1,000 Books Before Kindergarten Programs

 Do-It-Yourself Program Ideas –1000 books before kindergarten 1,000 Books Before Kindergarten

This month’s column is somewhat out of the ordinary; usually we offer outlines of craft and game programs based on a theme. But this month, we want to celebrate a new programming idea that should be on every public library’s agenda for 2016 – 1,000 Books Before Kindergarten.

There is a plethora of data showing that a child who is read to on a regular basis enters kindergarten with the emergent literacy skills necessary to learn to read. Those children who haven’t been read to have a much more difficult time learning how to read, which of course makes school a challenge, and remedial reading efforts take up a large part of a school district’s budget.

A recent study demonstrated that a child who is read to has a much larger vocabulary than a child who hasn’t been read to often. Nicknamed “the Word Gap,” a child’s economic status has a great deal to do with how many words the child knows. But reading to a child who is in a lower income bracket can level the playing field (www.naeyc.org/tyc/article/the-word-gap).

For a century, library storytimes have helped children learn to love books and reading, and helped preschoolers gain skills and increase their vocabularies so they will be ready for kindergarten. This includes the many children who come from households that speak English as a second language –library storytimes help them acquire English skills and well as emergent literacy skills.

One way to extend the benefits of library storytime is to encourage reading at home. Librarians are doing this with a new reading incentive program called 1,000 Books before Kindergarten. In some ways, it is like a summer reading program for preschoolers, but it is offered all year long. The parent or caregiver and child pick up a reading log from the library, and keep track of the books they read at home. The concept is to insure that children have had 1,000 books read to each of them by the time they enter kindergarten, so they are ready to learn to read.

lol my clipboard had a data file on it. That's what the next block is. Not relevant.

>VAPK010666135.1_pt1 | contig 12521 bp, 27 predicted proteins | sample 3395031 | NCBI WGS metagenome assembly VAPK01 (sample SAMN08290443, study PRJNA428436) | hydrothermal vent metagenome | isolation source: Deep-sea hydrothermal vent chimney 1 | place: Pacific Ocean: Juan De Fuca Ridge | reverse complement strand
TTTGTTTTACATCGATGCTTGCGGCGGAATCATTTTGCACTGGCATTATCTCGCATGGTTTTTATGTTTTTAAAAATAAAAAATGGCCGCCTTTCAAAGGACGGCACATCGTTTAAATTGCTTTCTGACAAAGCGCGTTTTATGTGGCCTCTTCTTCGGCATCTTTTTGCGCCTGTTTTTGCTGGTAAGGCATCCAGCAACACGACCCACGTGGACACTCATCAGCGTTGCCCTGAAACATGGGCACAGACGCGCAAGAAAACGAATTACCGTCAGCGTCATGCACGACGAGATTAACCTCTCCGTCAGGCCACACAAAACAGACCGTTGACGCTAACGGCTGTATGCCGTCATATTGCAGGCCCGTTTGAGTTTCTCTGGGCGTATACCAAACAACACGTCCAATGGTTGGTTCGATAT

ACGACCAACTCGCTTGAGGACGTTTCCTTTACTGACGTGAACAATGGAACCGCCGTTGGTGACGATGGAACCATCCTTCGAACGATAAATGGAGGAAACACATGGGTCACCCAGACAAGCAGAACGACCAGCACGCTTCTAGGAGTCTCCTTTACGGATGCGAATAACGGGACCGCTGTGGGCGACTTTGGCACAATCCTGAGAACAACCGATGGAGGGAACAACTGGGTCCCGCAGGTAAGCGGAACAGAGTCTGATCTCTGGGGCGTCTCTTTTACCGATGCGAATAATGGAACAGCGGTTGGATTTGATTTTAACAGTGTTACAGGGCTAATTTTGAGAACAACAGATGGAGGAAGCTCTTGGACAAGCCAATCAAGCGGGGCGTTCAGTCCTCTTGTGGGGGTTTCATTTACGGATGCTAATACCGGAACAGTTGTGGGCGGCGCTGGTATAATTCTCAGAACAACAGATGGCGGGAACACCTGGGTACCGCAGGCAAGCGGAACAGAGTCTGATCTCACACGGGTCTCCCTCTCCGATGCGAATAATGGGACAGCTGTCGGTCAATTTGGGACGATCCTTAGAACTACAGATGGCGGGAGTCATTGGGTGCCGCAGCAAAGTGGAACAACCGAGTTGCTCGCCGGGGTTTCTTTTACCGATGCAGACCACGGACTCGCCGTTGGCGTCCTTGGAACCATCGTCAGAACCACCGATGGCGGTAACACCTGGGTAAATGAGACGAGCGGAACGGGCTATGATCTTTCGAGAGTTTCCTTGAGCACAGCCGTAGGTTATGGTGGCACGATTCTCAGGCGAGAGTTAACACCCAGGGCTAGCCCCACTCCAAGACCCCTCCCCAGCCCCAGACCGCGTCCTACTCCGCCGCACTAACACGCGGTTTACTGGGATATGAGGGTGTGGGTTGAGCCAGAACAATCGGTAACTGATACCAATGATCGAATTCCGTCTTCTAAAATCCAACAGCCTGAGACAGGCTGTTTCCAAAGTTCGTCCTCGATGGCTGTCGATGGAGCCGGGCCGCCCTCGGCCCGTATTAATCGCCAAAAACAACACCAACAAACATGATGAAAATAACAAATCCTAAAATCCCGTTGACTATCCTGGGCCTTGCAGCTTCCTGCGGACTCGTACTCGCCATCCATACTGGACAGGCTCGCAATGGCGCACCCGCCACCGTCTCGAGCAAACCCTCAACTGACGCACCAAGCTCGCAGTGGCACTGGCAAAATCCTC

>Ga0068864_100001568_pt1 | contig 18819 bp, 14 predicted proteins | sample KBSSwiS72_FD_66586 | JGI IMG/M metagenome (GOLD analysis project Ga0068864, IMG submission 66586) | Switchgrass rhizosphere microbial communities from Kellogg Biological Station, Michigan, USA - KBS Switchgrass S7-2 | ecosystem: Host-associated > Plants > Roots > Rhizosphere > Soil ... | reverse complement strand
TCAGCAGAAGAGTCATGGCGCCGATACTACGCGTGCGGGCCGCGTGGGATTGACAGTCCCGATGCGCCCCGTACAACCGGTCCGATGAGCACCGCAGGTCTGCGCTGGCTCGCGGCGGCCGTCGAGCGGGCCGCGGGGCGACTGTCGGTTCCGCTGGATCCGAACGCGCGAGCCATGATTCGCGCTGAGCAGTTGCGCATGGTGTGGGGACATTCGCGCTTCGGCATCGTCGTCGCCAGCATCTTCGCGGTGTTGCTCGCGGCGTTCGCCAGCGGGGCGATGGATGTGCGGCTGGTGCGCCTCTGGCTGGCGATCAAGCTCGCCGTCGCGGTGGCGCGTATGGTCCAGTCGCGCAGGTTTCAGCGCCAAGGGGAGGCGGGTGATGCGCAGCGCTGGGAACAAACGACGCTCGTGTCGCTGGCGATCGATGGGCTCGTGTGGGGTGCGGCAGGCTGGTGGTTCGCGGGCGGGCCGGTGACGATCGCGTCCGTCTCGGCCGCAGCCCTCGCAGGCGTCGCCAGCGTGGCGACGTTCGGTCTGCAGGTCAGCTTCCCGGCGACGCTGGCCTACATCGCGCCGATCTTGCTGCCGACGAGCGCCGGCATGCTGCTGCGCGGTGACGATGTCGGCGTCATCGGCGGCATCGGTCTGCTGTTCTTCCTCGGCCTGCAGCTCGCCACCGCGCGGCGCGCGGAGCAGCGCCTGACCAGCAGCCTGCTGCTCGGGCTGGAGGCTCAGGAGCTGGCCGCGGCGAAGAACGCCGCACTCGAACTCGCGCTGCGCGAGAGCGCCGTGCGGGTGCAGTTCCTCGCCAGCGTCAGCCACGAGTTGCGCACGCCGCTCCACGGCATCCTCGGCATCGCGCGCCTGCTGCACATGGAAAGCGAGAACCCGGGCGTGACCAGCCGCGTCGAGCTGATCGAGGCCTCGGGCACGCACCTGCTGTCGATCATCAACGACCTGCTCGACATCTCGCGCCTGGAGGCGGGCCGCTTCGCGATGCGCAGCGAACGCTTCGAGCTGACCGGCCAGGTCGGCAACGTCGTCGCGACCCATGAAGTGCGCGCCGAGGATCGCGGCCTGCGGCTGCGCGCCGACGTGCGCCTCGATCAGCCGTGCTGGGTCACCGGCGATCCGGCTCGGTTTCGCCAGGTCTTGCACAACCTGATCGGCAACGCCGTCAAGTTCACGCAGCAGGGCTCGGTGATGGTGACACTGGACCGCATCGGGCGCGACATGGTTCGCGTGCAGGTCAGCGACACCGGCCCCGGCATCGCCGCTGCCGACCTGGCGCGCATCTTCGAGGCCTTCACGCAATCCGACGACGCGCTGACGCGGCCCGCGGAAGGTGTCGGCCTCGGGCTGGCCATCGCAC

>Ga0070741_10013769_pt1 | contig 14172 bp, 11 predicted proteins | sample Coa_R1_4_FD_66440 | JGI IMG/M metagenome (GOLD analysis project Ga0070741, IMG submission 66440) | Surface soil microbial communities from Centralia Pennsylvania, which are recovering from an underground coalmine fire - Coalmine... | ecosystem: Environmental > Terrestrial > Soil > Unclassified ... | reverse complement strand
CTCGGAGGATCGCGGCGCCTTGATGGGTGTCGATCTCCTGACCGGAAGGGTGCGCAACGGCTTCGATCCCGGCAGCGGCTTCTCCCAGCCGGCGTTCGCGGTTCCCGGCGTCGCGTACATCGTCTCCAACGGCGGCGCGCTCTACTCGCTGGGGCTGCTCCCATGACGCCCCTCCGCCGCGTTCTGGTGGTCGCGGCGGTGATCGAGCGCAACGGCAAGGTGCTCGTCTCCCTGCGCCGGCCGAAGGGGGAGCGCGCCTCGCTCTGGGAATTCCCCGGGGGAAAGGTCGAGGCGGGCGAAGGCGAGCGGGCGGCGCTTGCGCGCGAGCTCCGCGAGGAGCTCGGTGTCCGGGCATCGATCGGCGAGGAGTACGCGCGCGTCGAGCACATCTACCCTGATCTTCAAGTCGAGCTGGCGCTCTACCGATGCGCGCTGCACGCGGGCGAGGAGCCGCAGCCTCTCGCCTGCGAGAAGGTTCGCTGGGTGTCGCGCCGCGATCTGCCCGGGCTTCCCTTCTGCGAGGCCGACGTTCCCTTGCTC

For this program, the rewards can be very simple, such as a sticker for every 100 books read. Some libraries have received grants so they can give one new paperback picture book for every 100 books read, or a canvas book bag after the first 100 books read, as an incentive to continue. What is just as valuable as a sticker or a book bag is a diploma given to celebrate the completion of the program, which a child can show to his or her kindergarten teacher the first week of class.

When families join this program, it offers an opportunity to talk to the adults about reading to their children. You can suggest books to read based on the child’s age and interests. Remind parents that they can re-read a favorite book and mark it on the log more than once. As mentioned above, there is abundant data that confirms that a young child who is read to often before they begin kindergarten will be ready to learn to read due to the many preliteracy skills obtained by being read to as a toddler or preschooler. So this program can be vital in a child’s preparation for school

Of course, there is the added bonus that the 1,000 Books before Kindergarten program will increase library circulation, add more card holders, and increase library use in general. And library staff members have noticed the program doesn’t take that much work compared to other types of programming; many have compared it to passive craft programs where we offer the materials but the family really does most of the program. Since it is an open-ended, self-paced program, very little staff time is needed.

For more information about offering this program, check out these resources:

Penny Peck, SJSU iSchool

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